Patriot General Engineering, Inc.

Safety Topic: Heat Related Illness

Workers who are exposed to excessive heat or work in hot surroundings may develop heat stress. Excessive heat can cause workplace illnesses and injuries. Heat stress can cause heat stroke, tiredness, cramps, and rashes. Heat can significantly raise the risk of other injuries by causing sweaty hands, foggy safety glasses, and dizziness.


Heat Stroke

Heatstroke is the most severe heat-related illness. It occurs when the body loses control of its temperature: the body’s temperature increases rapidly, the sweating process fails, and the body is unable to cool itself. When heat stroke occurs, the body temperature can reach 106°F or greater in 10 to 15 minutes. If heat stroke is not treated immediately, the person may suffer lasting disability or even death.

Symptoms include:

• Confusion, altered mental status, slurred speech
• Loss of consciousness (coma)
• Hot, dry skin or profuse sweating
• Seizures
• Very high body temperature
• Fatal if treatment delayed

First Aid:

• Call 911 for emergency medical care.
• Stay with the worker until emergency medical services arrive.
• Move the worker to a shaded, cool area and remove outer clothing.
• Cool the worker quickly, using the following methods:

– With a cold water or ice bath, if possible
– Wet the skin
– Place cold wet cloths on the skin
– Soak clothing with cool water

• Circulate the air around the worker to speed cooling.
• Place cold wet cloths or ice on the head, neck, armpits, and groin; or soak the clothing with cool water.



Heat Exhaustion

Heat exhaustion is the body’s response to an excessive loss of water and salt, usually through excessive sweating.

Heat exhaustion is most likely to affect:

• The elderly
• People with high blood pressure
• Those working in a hot environment

Symptoms include:

• Headache
• Nausea
• Dizziness
• Weakness
• Irritability
• Thirst
• Heavy sweating
• Elevated body temperature
• Decreased urine output

First Aid

• Take worker to a clinic or emergency room for medical evaluation and treatment.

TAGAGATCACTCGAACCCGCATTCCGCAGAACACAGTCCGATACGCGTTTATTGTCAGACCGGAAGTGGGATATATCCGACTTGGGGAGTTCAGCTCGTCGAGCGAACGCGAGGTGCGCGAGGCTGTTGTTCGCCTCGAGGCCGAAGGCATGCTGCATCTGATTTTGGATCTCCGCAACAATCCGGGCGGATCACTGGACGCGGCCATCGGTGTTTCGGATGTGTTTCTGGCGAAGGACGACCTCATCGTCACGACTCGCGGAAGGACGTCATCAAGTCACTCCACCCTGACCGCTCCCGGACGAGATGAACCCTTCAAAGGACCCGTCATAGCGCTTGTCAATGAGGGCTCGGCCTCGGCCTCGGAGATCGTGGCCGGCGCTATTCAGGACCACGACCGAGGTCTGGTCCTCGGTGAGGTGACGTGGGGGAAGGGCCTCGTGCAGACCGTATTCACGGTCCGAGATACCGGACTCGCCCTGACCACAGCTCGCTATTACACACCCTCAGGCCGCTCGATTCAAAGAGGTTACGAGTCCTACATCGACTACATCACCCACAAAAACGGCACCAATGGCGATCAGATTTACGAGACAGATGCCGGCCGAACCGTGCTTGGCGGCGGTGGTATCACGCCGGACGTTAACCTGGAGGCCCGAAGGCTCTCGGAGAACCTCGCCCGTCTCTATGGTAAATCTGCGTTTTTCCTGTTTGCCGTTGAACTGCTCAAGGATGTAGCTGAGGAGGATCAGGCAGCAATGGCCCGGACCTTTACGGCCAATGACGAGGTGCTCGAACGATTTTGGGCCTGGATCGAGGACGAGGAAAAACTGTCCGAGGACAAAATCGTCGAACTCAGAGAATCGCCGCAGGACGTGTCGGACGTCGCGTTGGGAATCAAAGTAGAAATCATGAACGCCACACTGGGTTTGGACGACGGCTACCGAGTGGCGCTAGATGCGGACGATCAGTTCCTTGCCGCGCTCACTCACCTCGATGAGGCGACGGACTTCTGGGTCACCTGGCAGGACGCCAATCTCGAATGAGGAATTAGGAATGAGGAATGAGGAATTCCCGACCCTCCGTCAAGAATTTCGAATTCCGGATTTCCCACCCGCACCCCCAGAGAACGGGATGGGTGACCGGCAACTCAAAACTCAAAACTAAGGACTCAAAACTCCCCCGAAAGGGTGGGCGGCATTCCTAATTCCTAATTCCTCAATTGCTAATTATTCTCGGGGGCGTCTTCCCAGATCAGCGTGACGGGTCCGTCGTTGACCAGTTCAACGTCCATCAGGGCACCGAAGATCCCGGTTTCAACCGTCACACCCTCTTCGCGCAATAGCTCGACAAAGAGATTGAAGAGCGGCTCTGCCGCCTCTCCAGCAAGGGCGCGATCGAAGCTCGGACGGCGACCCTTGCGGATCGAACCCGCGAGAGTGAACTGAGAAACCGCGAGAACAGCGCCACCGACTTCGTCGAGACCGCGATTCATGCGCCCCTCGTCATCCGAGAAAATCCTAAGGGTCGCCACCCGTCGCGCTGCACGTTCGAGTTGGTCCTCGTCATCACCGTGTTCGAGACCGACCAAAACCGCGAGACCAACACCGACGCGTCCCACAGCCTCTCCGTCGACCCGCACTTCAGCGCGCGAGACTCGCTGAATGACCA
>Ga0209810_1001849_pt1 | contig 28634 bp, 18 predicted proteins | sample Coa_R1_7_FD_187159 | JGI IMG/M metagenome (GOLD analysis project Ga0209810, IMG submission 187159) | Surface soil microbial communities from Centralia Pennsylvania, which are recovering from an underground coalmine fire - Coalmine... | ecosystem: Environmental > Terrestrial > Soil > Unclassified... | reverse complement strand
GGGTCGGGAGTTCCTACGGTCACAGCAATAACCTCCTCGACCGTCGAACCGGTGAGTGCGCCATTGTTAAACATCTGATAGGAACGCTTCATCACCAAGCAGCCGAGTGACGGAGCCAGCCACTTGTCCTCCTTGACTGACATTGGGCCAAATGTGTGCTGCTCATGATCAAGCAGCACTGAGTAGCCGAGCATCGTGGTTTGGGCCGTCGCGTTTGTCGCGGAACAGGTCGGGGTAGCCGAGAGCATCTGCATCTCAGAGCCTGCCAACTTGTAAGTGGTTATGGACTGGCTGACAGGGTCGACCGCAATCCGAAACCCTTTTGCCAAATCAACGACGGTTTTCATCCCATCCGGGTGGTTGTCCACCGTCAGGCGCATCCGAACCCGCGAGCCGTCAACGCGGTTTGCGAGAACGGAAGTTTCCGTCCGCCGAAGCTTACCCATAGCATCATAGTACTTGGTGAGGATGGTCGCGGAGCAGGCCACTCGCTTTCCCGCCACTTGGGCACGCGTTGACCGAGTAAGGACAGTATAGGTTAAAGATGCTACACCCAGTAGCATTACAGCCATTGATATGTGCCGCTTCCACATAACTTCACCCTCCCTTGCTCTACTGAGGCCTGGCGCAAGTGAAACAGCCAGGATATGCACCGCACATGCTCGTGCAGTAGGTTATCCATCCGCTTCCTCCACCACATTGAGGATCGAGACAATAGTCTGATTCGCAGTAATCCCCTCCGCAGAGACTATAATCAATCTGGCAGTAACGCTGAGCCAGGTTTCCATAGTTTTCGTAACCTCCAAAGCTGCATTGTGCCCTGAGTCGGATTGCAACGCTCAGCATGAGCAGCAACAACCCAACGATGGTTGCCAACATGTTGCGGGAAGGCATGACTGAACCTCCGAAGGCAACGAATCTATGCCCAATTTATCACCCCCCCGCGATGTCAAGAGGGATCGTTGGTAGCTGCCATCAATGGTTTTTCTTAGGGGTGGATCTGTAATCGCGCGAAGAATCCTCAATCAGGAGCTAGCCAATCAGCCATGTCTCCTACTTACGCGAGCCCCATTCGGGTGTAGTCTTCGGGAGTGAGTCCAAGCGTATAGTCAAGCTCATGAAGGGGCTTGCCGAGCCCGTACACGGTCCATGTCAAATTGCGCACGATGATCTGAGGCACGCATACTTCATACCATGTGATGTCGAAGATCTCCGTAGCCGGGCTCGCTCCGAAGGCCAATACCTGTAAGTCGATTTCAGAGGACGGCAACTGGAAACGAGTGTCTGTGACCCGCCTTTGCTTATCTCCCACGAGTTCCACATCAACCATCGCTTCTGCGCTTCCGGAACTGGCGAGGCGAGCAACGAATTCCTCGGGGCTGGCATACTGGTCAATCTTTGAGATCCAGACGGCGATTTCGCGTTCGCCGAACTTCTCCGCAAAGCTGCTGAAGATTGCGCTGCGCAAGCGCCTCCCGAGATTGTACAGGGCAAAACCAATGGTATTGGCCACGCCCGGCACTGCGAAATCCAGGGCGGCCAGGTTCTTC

• Call 911 if medical care is unavailable.
• Have someone stay with the worker until help arrives.
• Remove the worker from the hot area and give liquids to drink.
• Remove unnecessary clothing, including shoes and socks.
• Cool the worker with cold compresses or have the worker wash their head, face, and neck with cold water.
• Encourage frequent sips of cool water.




Rhabdomyolysis (rhabdo) is a medical condition associated with heat stress and prolonged physical exertion. Rhabdo causes the rapid breakdown, rupture, and death of muscle. When muscle tissue dies, electrolytes and large proteins are released into the bloodstream. This can cause irregular heart rhythms, seizures, and damage to the kidneys.

Symptoms include:

• Muscle cramps/pain
• Abnormally dark (tea or cola-colored) urine
• Weakness
• Exercise intolerance
• Asymptomatic

First Aid

• Stop activity
• Drink more liquids (water preferred)
• Seek immediate care at the nearest medical facility.
• Ask to be checked for rhabdomyolysis (i.e., blood sample analyzed for creatine kinase).



Heat Syncope

Heat syncope is a fainting (syncope) episode or dizziness that usually occurs when standing for too long or suddenly standing up after sitting or lying. Factors that may contribute to heat syncope include dehydration and lack of acclimatization.

Symptoms include:

• Fainting (short duration)
• Dizziness
• Light-headedness from standing too long or suddenly rising from a sitting or lying position

First Aid

• Sit or lie down in a cool place.
• Slowly drink water, clear juice, or a sports drink.



Heat Cramps

Heat cramps usually affect workers who sweat a lot during strenuous activity. This sweating depletes the body’s salt and moisture levels. Low salt levels in muscles cause painful cramps. Heat cramps may also be a symptom of heat exhaustion.


• Muscle cramps
• Pain, or spasms in the abdomen, arms, or legs

First Aid

• Drink water and have a snack or a drink that replaces carbohydrates and electrolytes (such as sports drinks) every 15 to 20 minutes.
• Avoid salt tablets.
• Get medical help if the worker:

o Has heart problems.
o Is on a low sodium diet.
o Has cramps that do not subside within 1 hour.



Heat Rash

Heat rash is a skin irritation caused by excessive sweating during hot, humid weather.

Symptoms include:

• Red clusters of pimples or small blisters
• Usually appears on the neck, upper chest, groin, under the breasts, and in elbow creases

First Aid

• Work in a cooler, less humid environment, if possible.
• Keep the rash area dry.
• Apply powder to increase comfort.
• Don’t use ointments and creams.


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